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Anti-PF4/heparin antibodies associated with repeated hemofiltration-filter clotting: a retrospective study.

Lasocki S, Piednoir P, Ajzenberg N, Geffroy A, Benbara A, Montravers P - Crit Care (2008)

Bottom Line: CVVH duration was significantly decreased in antibody-positive patients (5.0 [2.5 to 7.5] versus 12.0 [7.5 to 24.0] hours; P = 0.007) as was CVVH efficiency (urea reduction ratio 17% [10% to 37%] versus 44% [30% to 52%]; P = 0.04) on heparin infusion.The receiver operating characteristic curve showed that a 6-hour cutoff was the best CVVH session duration to predict a positive antibody test (sensitivity 71%, specificity 85%, and area under the curve 0.83).CVVH duration (32 [22 to 37] hours; P < 0.05) and urea reduction (55% [36% to 68%]; P < 0.03) were restored by danaparoid sodium infusion.

View Article: PubMed Central - HTML - PubMed

Affiliation: Département d'Anesthésie - Réanimation Chirurgicale, APHP, CHU Bichat-Claude Bernard, Université Paris 7, Paris, France. sigismond@lasocki.com

ABSTRACT

Introduction: Heparin-induced thrombocytopenia is an immune-mediated adverse drug reaction that is associated with a procoagulant state and both arterial and venous thrombosis. After observing two cases of repeated hemofiltration-filter clotting associated with high anti-PF4/heparin antibody concentrations, we systematically measured the anti-PF4/heparin antibody concentration in all cases of unexpected and repeated hemofiltration-filter clotting during continuous veno-venous hemofiltration (CVVH). The aim of this study was to identify factors associated with positive anti-PF4/heparin antibody in the case of repeated hemofiltration-filter clotting.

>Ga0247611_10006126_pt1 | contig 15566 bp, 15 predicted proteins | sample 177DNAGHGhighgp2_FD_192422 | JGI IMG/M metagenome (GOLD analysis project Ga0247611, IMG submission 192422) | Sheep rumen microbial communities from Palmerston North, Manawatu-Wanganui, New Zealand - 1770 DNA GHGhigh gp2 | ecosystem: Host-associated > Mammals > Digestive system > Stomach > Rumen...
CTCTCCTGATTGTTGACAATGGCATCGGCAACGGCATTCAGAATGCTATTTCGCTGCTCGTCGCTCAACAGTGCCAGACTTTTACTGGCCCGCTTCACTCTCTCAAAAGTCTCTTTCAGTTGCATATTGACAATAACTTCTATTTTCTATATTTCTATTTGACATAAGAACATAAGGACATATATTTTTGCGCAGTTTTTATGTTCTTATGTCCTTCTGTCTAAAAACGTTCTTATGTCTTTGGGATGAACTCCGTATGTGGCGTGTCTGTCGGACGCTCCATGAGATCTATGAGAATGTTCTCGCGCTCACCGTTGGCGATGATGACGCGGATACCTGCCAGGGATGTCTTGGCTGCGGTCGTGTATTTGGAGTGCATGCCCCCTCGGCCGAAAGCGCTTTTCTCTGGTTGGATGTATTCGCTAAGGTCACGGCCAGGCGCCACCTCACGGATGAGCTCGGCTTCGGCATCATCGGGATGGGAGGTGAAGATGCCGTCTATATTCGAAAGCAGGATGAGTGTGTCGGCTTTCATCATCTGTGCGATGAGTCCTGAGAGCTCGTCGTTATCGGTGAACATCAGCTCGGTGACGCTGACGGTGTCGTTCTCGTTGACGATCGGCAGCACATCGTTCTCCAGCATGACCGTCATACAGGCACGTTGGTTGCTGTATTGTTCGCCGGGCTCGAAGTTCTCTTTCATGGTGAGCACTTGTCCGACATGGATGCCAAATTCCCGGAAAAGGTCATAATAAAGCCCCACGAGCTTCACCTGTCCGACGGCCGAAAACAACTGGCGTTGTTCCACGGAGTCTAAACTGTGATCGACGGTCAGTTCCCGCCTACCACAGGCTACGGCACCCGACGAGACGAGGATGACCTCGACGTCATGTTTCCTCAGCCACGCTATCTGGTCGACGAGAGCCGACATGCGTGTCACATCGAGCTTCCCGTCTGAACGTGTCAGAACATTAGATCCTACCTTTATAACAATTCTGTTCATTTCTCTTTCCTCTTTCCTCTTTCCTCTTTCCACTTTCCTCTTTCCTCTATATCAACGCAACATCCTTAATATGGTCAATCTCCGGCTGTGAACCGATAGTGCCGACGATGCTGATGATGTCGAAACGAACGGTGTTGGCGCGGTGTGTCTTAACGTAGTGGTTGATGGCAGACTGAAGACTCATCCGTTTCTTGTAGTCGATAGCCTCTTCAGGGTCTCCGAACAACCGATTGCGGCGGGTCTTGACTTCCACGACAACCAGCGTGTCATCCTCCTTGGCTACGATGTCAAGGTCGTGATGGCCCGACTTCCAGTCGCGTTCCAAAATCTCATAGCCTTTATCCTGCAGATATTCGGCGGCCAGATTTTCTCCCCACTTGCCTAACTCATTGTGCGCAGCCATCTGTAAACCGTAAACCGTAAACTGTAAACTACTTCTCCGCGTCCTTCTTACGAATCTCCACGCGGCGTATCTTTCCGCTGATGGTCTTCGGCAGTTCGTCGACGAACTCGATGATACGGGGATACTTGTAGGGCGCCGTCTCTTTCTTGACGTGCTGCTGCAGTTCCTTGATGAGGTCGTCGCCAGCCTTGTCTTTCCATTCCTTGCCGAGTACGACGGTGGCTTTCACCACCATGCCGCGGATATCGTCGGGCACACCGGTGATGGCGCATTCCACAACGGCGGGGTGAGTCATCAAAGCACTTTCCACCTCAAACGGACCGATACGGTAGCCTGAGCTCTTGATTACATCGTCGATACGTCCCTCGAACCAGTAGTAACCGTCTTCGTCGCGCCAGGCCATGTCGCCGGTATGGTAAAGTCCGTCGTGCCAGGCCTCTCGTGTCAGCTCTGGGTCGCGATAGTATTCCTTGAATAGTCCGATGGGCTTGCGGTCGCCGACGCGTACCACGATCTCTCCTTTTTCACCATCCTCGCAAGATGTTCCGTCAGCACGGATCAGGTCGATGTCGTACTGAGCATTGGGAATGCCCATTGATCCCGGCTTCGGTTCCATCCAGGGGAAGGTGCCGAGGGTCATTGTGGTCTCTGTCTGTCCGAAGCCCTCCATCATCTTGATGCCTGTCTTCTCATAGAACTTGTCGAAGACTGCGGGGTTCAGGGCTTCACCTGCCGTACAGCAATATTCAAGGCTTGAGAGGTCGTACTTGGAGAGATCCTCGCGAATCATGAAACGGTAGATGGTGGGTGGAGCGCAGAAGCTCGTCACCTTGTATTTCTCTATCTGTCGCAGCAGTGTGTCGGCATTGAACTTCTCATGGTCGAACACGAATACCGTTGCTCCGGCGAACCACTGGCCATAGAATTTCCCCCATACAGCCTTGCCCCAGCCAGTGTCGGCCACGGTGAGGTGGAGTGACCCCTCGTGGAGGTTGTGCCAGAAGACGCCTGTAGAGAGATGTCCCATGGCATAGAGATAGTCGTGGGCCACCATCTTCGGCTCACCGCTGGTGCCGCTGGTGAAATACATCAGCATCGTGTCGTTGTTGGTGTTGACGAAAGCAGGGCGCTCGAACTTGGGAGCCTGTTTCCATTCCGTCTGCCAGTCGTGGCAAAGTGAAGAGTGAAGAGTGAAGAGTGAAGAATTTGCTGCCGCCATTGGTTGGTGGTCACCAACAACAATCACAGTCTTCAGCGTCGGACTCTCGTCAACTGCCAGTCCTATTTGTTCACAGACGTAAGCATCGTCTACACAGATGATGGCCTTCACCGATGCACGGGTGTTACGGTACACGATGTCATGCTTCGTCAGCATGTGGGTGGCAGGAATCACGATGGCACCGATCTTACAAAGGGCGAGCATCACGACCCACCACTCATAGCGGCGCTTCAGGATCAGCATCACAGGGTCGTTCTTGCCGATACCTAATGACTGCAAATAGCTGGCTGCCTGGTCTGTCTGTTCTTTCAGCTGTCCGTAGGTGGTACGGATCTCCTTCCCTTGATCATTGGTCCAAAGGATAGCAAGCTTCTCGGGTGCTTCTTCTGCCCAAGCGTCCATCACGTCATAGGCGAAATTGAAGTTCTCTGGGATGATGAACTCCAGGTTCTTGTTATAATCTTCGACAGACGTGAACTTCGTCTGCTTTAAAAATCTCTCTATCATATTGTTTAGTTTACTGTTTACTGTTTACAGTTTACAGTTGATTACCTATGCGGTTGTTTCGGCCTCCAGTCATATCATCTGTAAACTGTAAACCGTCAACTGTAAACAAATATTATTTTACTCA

Methods: We reviewed the charts of all patients who had an anti-PF4/heparin antibody assay performed for repeated hemofiltration-filter clotting between November 2004 and May 2006 in our surgical intensive care unit. We used an enzyme-linked immunoabsorbent assay (heparin-platelet factor 4-induced antibody) with an optical density (OD) of greater than 1 IU considered positive.

Results: During the study period, anti-PF4/heparin antibody assay was performed in 28 out of 87 patients receiving CVVH. Seven patients were positive for anti-PF4/heparin antibodies (OD 2.00 [1.36 to 2.22] IU) and 21 were antibody-negative (OD 0.20 [0.10 to 0.32] IU). Baseline characteristics, platelet counts, and activated partial thromboplastin time ratios were not different between the two groups. CVVH duration was significantly decreased in antibody-positive patients (5.0 [2.5 to 7.5] versus 12.0 [7.5 to 24.0] hours; P = 0.007) as was CVVH efficiency (urea reduction ratio 17% [10% to 37%] versus 44% [30% to 52%]; P = 0.04) on heparin infusion. Anti-PF4/heparin antibody concentration was inversely correlated with CVVH duration. The receiver operating characteristic curve showed that a 6-hour cutoff was the best CVVH session duration to predict a positive antibody test (sensitivity 71%, specificity 85%, and area under the curve 0.83). CVVH duration (32 [22 to 37] hours; P < 0.05) and urea reduction (55% [36% to 68%]; P < 0.03) were restored by danaparoid sodium infusion.

Conclusion: Repeated hemofiltration-filter clotting in less than 6 hours was often associated with the presence of anti-PF4/heparin antibodies, regardless of the platelet count. In antibody-positive patients, replacement of heparin by danaparoid sodium allowed the restoration of CVVH duration and efficiency.

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Duration and efficiency of continuous veno-venous hemofiltration (CVVH) sessions. Boxes represent medians, interquartile ranges, and 10th and 90th percentiles of mean duration of CVVH sessions (upper panel) and urea reduction ratios ([(urea before – urea after)/urea before] × 100, lower panel) observed in PF4+ (n = 7) and PF4- (n = 21) patients when using unfractionated heparin (50 and 132 sessions for PF4+ and PF4- patients, respectively) and in PF4+ patients when using danaparoid sodium for anticoagulation (17 sessions). *P < 0.05 compared with PF4+ (using a Mann-Whitney test); #P = 0.027 compared with PF4+ (using a Wilcoxon rank test). There was no difference between PF4- and danaparoid CVVH durations (P = 0.17) or urea reduction (P = 0.27). PF4-, anti-PF4/heparin antibody-negative; PF4+, anti-PF4/heparin antibody-positive.